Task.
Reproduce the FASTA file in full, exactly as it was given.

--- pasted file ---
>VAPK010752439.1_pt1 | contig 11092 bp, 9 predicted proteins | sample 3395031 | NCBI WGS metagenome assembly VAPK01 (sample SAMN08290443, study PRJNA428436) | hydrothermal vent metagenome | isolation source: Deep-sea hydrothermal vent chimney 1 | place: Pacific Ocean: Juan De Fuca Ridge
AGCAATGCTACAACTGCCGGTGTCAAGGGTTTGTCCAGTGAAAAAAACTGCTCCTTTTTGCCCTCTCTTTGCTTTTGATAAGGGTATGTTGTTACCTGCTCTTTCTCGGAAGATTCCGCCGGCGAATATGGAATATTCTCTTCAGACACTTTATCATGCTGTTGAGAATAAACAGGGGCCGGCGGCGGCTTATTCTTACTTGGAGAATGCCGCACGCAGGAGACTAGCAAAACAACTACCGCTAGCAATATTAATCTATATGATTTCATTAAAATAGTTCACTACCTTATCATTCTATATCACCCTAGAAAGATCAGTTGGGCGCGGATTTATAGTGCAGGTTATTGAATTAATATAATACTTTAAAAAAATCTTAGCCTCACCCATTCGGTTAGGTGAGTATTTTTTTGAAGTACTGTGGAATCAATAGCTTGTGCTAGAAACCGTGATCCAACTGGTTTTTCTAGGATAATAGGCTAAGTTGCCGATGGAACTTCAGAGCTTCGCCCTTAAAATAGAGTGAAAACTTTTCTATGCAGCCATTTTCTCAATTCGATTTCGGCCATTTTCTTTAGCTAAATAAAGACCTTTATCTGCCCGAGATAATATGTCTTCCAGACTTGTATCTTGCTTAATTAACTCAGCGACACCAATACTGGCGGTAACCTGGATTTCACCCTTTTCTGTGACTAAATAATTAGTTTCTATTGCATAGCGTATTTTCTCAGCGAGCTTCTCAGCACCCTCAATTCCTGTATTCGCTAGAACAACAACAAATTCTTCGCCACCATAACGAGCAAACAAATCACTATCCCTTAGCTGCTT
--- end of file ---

>VAPK010752439.1_pt1 | contig 11092 bp, 9 predicted proteins | sample 3395031 | NCBI WGS metagenome assembly VAPK01 (sample SAMN08290443, study PRJNA428436) | hydrothermal vent metagenome | isolation source: Deep-sea hydrothermal vent chimney 1 | place: Pacific Ocean: Juan De Fuca Ridge
AGCAATGCTACAACTGCCGGTGTCAAGGGTTTGTCCAGTGAAAAAAACTGCTCCTTTTTGCCCTCTCTTTGCTTTTGATAAGGGTATGTTGTTACCTGCTCTTTCTCGGAAGATTCCGCCGGCGAATATGGAATATTCTCTTCAGACACTTTATCATGCTGTTGAGAATAAACAGGGGCCGGCGGCGGCTTATTCTTACTTGGAGAATGCCGCACGCAGGAGACTAGCAAAACAACTACCGCTAGCAATATTAATCTATATGATTTCATTAAAATAGTTCACTACCTTATCATTCTATATCACCCTAGAAAGATCAGTTGGGCGCGGATTTATAGTGCAGGTTATTGAATTAATATAATACTTTAAAAAAATCTTAGCCTCACCCATTCGGTTAGGTGAGTATTTTTTTGAAGTACTGTGGAATCAATAGCTTGTGCTAGAAACCGTGATCCAACTGGTTTTTCTAGGATAATAGGCTAAGTTGCCGATGGAACTTCAGAGCTTCGCCCTTAAAATAGAGTGAAAACTTTTCTATGCAGCCATTTTCTCAATTCGATTTCGGCCATTTTCTTTAGCTAAATAAAGACCTTTATCTGCCCGAGATAATATGTCTTCCAGACTTGTATCTTGCTTAATTAACTCAGCGACACCAATACTGGCGGTAACCTGGATTTCACCCTTTTCTGTGACTAAATAATTAGTTTCTATTGCATAGCGTATTTTCTCAGCGAGCTTCTCAGCACCCTCAATTCCTGTATTCGCTAGAACAACAACAAATTCTTCGCCACCATAACGAGCAAACAAATCACTATCCCTTAGCTGCTT